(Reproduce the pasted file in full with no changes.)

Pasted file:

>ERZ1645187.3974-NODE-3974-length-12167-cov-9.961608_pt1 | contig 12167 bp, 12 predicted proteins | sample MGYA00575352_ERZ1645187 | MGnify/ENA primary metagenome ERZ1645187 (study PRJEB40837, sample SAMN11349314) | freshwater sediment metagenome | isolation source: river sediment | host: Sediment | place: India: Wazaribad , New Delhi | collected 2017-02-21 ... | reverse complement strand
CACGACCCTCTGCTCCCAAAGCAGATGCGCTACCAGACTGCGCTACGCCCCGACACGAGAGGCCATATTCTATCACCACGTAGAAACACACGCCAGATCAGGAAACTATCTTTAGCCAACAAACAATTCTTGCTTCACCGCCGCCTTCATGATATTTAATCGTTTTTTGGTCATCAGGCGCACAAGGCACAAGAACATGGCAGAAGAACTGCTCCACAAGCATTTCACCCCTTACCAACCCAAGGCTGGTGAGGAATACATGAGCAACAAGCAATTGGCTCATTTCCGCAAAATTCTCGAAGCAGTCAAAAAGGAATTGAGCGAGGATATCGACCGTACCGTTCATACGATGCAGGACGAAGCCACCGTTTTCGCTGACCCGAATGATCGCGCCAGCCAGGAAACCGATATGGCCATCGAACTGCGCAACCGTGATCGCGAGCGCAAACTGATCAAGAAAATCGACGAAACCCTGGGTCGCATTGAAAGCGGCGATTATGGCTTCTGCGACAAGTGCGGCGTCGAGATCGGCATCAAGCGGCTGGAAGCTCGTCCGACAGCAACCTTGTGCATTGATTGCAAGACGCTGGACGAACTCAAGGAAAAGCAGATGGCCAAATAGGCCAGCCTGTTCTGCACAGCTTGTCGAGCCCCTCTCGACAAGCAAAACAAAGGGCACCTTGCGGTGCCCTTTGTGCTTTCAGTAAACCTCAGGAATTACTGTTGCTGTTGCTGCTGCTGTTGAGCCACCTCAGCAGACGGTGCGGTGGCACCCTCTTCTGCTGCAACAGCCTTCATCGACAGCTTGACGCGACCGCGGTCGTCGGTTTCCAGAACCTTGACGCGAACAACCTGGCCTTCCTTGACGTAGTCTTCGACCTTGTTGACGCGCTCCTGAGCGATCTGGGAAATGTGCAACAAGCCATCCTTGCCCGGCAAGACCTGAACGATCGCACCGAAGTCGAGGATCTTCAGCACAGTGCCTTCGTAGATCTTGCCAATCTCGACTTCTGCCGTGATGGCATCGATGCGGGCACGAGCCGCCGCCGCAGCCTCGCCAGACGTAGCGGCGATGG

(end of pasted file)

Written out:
>ERZ1645187.3974-NODE-3974-length-12167-cov-9.961608_pt1 | contig 12167 bp, 12 predicted proteins | sample MGYA00575352_ERZ1645187 | MGnify/ENA primary metagenome ERZ1645187 (study PRJEB40837, sample SAMN11349314) | freshwater sediment metagenome | isolation source: river sediment | host: Sediment | place: India: Wazaribad , New Delhi | collected 2017-02-21 ... | reverse complement strand
CACGACCCTCTGCTCCCAAAGCAGATGCGCTACCAGACTGCGCTACGCCCCGACACGAGAGGCCATATTCTATCACCACGTAGAAACACACGCCAGATCAGGAAACTATCTTTAGCCAACAAACAATTCTTGCTTCACCGCCGCCTTCATGATATTTAATCGTTTTTTGGTCATCAGGCGCACAAGGCACAAGAACATGGCAGAAGAACTGCTCCACAAGCATTTCACCCCTTACCAACCCAAGGCTGGTGAGGAATACATGAGCAACAAGCAATTGGCTCATTTCCGCAAAATTCTCGAAGCAGTCAAAAAGGAATTGAGCGAGGATATCGACCGTACCGTTCATACGATGCAGGACGAAGCCACCGTTTTCGCTGACCCGAATGATCGCGCCAGCCAGGAAACCGATATGGCCATCGAACTGCGCAACCGTGATCGCGAGCGCAAACTGATCAAGAAAATCGACGAAACCCTGGGTCGCATTGAAAGCGGCGATTATGGCTTCTGCGACAAGTGCGGCGTCGAGATCGGCATCAAGCGGCTGGAAGCTCGTCCGACAGCAACCTTGTGCATTGATTGCAAGACGCTGGACGAACTCAAGGAAAAGCAGATGGCCAAATAGGCCAGCCTGTTCTGCACAGCTTGTCGAGCCCCTCTCGACAAGCAAAACAAAGGGCACCTTGCGGTGCCCTTTGTGCTTTCAGTAAACCTCAGGAATTACTGTTGCTGTTGCTGCTGCTGTTGAGCCACCTCAGCAGACGGTGCGGTGGCACCCTCTTCTGCTGCAACAGCCTTCATCGACAGCTTGACGCGACCGCGGTCGTCGGTTTCCAGAACCTTGACGCGAACAACCTGGCCTTCCTTGACGTAGTCTTCGACCTTGTTGACGCGCTCCTGAGCGATCTGGGAAATGTGCAACAAGCCATCCTTGCCCGGCAAGACCTGAACGATCGCACCGAAGTCGAGGATCTTCAGCACAGTGCCTTCGTAGATCTTGCCAATCTCGACTTCTGCCGTGATGGCATCGATGCGGGCACGAGCCGCCGCCGCAGCCTCGCCAGACGTAGCGGCGATGG